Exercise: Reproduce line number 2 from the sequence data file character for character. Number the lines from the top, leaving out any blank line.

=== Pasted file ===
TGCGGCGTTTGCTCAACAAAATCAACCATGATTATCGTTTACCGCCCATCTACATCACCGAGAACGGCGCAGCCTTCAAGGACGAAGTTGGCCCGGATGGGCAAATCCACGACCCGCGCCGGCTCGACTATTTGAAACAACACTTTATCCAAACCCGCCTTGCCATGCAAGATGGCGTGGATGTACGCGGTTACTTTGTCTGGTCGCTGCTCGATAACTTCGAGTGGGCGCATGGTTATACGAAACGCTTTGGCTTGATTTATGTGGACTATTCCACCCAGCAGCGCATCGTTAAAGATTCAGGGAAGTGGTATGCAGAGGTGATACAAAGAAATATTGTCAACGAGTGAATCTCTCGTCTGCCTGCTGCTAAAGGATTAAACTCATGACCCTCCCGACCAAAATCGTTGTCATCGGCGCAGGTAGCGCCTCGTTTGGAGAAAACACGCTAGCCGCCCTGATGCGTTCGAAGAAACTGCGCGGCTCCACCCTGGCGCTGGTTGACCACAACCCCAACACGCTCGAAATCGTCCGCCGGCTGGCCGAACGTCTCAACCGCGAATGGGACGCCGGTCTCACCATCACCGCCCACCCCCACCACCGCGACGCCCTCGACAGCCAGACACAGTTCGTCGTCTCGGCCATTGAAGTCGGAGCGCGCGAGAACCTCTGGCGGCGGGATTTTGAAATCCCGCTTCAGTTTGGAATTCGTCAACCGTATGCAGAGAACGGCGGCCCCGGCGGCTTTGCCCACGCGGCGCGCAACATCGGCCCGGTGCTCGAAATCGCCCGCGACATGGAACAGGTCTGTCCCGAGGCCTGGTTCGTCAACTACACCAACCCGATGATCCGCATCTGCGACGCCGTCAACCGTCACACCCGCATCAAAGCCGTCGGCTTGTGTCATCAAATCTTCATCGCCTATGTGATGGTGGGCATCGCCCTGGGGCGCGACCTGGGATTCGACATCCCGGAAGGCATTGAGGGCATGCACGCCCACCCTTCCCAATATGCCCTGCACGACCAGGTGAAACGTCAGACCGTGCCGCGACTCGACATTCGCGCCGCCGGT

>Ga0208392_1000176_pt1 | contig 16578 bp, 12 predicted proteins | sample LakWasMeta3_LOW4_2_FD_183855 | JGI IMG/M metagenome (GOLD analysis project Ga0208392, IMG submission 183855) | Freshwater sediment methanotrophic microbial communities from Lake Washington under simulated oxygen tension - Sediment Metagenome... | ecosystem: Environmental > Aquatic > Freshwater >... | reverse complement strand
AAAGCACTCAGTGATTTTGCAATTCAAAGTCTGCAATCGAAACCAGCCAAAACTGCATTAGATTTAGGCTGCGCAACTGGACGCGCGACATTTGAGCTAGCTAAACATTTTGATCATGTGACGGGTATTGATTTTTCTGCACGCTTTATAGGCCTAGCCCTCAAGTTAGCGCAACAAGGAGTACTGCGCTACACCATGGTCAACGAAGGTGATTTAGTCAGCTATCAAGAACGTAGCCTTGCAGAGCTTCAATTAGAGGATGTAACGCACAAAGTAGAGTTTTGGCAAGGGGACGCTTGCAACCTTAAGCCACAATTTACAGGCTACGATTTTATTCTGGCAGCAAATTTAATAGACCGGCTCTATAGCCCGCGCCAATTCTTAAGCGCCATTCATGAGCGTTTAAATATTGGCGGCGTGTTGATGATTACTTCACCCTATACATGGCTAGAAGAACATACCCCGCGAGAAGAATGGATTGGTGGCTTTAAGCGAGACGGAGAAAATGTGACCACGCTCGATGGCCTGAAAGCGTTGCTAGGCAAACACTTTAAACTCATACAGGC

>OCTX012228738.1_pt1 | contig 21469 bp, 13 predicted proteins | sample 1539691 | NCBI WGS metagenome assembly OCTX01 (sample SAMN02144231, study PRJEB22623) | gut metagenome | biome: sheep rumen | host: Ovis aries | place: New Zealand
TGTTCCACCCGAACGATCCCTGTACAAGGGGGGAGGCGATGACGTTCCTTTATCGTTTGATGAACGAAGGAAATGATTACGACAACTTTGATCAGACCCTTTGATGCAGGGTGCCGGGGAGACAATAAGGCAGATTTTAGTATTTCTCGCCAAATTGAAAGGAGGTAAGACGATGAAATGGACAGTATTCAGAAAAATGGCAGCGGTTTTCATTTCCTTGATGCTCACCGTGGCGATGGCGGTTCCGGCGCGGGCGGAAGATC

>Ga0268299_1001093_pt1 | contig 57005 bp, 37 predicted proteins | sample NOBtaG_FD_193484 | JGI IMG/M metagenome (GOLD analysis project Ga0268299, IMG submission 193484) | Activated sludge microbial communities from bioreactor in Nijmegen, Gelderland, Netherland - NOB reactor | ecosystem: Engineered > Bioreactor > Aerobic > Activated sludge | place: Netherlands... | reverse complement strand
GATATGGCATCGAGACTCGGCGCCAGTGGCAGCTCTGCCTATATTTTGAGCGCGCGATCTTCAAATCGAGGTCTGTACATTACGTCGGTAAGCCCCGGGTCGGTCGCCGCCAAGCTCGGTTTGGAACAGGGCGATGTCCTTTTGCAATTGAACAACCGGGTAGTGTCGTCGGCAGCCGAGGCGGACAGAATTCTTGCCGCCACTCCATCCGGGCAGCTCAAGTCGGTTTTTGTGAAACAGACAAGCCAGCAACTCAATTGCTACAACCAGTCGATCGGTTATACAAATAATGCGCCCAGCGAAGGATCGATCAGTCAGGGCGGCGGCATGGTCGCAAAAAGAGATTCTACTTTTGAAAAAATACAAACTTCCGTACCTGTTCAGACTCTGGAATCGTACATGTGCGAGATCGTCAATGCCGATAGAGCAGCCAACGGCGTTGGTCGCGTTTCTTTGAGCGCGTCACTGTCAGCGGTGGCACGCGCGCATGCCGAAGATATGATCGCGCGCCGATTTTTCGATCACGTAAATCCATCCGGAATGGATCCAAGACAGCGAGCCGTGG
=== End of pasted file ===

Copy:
>Ga0208392_1000176_pt1 | contig 16578 bp, 12 predicted proteins | sample LakWasMeta3_LOW4_2_FD_183855 | JGI IMG/M metagenome (GOLD analysis project Ga0208392, IMG submission 183855) | Freshwater sediment methanotrophic microbial communities from Lake Washington under simulated oxygen tension - Sediment Metagenome... | ecosystem: Environmental > Aquatic > Freshwater >... | reverse complement strand